Most people have teeth and use them every day, but that doesn’t mean they think about them very often. Teeth are more complicated than people think, and it’s always a good thing to learn a little more about such an important part of the human body.
Saliva Keeps Them Clean
Brushing and flossing are important, but they aren’t the only things that can help keep your teeth clean. The human body has its own tools for keeping teeth clean, which is only to be expected since humans had teeth hundreds of years before they invented tooth paste. Saliva can wash bacteria off of teeth, which prevents them from releasing the acids that cause tooth decay. That means that dry mouth can encourage tooth decay, although it’s easy to prevent that problem by drinking plenty of water. Fluids aren’t as good at protecting teeth as brushing and flossing, but they can still make an important contribution to oral health, according to Kinsey Smiles.
Sugar Matters Most When It Sticks
Everyone knows that too much sugar can lead to tooth decay, but they don’t always understand how it works. Tooth decay is caused by bacteria that live on teeth and release acid when they digest sugars. That acid wears down the tooth’s enamel, which can do serious damage over time. Sugar is dangerous because it makes it easy for the bacteria to feed, but that also means that the only sugar that matters is sugar that stays in the mouth. Sugar that sticks to teeth, like most candy and sweet drinks, does much more damage than sugar that leaves the mouth quickly.
Archaeologists Study Them
Bodies break down over time, so it’s hard to study people that lived thousands of years ago. Teeth last longer than most other parts of the body, and they can provide a lot of information, so they often form an important part of historical study. Wear and tear on a tooth can reveal a lot about a person’s diet, and signs of decay can be important indicators of general health. Chemical analysis can often reveal traces of things that the person ate! They may seem insignificant, but teeth can be some of the most revealing discoveries at a dig site.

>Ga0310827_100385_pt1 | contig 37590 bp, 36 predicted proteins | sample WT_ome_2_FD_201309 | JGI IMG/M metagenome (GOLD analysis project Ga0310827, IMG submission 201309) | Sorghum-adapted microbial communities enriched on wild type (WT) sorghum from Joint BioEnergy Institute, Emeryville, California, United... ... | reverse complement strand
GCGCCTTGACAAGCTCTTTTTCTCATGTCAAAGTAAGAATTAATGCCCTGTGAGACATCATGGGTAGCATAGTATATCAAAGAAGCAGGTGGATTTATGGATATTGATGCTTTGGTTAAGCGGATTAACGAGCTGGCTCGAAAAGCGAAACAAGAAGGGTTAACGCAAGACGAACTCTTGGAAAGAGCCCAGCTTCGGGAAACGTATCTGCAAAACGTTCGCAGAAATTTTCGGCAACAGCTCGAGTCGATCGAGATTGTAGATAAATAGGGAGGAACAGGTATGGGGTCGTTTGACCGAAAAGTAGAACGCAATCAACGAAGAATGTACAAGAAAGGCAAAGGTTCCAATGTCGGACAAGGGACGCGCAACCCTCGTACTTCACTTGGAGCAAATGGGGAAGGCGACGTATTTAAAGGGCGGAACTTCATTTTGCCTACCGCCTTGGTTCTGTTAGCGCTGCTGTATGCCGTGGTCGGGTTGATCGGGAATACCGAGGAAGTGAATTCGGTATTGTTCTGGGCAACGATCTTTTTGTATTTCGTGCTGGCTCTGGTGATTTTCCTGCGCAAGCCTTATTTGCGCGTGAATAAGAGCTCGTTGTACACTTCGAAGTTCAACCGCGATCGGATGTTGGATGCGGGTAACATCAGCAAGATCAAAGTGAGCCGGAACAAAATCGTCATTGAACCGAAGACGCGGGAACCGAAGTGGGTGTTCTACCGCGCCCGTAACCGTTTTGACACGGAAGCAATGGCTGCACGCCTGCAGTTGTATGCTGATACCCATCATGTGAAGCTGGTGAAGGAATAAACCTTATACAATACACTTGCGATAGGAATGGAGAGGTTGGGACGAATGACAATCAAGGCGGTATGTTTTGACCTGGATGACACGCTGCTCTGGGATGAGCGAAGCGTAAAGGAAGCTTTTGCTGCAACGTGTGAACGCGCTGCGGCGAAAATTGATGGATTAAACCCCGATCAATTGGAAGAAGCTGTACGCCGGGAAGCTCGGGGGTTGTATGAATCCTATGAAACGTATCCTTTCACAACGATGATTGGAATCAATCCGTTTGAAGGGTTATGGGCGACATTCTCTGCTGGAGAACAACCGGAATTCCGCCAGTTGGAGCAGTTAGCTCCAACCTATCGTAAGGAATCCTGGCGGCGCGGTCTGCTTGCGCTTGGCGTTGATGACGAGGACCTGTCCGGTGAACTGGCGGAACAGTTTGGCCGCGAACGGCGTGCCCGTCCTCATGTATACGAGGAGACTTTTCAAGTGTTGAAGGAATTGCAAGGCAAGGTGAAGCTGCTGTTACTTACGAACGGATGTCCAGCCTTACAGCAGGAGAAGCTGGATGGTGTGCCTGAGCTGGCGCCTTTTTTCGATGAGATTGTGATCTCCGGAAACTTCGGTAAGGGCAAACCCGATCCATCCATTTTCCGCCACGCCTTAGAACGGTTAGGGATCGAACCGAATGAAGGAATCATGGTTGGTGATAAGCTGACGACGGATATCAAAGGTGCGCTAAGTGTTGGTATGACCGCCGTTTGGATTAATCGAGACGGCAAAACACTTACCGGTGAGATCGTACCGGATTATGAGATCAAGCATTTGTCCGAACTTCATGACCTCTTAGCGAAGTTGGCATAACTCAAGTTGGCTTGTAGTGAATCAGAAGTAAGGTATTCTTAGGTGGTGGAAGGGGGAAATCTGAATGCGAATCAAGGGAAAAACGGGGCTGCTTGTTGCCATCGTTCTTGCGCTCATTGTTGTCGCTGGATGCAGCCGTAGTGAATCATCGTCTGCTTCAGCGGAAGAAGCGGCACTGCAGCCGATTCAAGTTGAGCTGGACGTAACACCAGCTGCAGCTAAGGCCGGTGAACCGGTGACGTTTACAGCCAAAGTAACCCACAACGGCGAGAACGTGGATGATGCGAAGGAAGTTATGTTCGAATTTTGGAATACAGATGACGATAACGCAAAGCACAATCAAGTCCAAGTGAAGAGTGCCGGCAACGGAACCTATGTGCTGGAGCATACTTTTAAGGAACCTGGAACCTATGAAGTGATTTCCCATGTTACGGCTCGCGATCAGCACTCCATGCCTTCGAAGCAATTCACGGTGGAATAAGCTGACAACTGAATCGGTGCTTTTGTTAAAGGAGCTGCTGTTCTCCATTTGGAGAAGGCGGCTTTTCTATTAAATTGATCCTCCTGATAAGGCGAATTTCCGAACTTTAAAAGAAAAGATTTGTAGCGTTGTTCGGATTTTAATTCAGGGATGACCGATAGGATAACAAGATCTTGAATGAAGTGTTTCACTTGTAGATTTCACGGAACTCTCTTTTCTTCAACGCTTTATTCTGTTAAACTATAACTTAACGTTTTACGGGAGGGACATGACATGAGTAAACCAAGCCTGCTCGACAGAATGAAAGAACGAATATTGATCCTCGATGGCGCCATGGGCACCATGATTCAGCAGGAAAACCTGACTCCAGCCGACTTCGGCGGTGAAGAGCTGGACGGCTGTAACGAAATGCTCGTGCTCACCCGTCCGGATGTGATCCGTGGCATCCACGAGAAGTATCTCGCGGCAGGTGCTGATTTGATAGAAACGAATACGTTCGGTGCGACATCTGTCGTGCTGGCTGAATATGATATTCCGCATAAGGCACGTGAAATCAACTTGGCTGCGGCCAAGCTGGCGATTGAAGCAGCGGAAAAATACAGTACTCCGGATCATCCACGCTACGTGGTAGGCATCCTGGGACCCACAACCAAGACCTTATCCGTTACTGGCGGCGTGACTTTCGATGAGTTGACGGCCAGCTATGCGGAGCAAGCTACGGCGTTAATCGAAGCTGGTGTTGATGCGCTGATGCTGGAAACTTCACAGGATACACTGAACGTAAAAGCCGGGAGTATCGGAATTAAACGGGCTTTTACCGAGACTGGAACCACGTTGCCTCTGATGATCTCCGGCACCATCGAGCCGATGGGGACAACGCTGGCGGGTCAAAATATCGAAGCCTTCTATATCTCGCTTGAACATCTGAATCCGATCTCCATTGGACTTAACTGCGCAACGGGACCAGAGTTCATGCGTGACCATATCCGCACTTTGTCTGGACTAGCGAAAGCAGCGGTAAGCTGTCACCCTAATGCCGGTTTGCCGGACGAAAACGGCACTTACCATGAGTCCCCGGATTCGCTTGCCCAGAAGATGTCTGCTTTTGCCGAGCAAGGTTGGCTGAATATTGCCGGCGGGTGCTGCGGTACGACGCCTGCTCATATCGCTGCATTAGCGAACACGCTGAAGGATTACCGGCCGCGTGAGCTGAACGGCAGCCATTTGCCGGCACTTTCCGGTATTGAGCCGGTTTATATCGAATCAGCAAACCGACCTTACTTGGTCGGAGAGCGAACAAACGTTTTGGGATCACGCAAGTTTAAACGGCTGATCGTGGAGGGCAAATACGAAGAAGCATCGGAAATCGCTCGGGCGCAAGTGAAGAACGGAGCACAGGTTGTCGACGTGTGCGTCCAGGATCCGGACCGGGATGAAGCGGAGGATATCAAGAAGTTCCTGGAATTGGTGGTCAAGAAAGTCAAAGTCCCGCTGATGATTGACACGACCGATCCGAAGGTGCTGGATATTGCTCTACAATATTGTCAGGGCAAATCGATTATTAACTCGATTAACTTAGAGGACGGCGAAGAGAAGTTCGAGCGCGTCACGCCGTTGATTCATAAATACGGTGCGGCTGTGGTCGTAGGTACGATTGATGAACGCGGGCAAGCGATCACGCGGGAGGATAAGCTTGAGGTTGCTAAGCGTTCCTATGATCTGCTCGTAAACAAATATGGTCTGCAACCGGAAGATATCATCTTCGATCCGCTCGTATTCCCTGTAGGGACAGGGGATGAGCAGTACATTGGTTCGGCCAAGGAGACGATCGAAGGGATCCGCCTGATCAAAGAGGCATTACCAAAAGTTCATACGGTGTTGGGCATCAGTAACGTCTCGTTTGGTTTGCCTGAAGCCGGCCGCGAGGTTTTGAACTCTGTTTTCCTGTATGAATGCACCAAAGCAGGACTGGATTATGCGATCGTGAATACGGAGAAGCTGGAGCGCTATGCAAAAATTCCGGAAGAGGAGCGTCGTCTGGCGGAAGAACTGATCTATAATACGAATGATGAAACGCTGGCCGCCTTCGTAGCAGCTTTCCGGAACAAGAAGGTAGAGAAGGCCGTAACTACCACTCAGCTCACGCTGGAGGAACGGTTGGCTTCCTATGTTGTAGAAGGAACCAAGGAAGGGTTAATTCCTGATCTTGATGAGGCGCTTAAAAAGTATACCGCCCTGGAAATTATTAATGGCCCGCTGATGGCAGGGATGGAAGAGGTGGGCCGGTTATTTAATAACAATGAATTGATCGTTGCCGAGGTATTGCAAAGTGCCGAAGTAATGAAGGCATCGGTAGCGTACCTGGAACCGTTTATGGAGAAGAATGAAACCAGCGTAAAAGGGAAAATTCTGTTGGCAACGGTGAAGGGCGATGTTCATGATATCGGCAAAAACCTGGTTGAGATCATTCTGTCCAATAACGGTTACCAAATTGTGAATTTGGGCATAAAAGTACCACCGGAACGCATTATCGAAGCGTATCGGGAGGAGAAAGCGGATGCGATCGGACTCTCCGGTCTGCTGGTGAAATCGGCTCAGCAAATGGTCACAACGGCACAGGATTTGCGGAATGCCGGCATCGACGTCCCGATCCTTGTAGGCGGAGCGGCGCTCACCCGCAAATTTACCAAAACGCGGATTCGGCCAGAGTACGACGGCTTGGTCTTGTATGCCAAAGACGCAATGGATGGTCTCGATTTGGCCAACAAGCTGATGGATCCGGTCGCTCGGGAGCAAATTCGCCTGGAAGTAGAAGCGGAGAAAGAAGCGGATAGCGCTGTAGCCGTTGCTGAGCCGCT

Teeth Have Layers
Teeth look and feel solid, but that’s an illusion. Teeth are made up of four different types of tissue that form layers to create the entire tooth. The outer part is made up of enamel, which is one of the hardest substances in the body. It is followed by a connective tissue called dentin, then centum, which protects the root of the tooth, and an internal layer of sensitive, fleshy pulp that contains blood vessels and nerves that connect to the rest of the body.
The Most Common Disease
The average person knows that it’s important to take good care of their teeth, but that doesn’t mean that they do it. Cavities are among of the most common medical problems in the world, and they are the most common in American children. Cavities are at least five times as common in children as asthma, but they also tend to be clustered in small populations. Most people don’t have any cavities, but the people who do have them tend to develop several over the course of their lives.
Color Changes Indicate Disease
Plenty of people have brown stains on their teeth from tea and coffee, but other colors are possible. Green staining can come from eating plants with too much chlorophyll over long periods of time, but it can also indicate exposure to nickel or copper. Blue teeth can be a sign of Parkinson’s Disease, although it more often comes from genetic disease. Pink and red teeth can come from leprosy, but they can also come from damage to the tooth or mouth. Discoloration is rarely enough to diagnose a disease on its own, but teeth can serve as important indicators of general health and provide a very visible sign that something is wrong before other symptoms become obvious.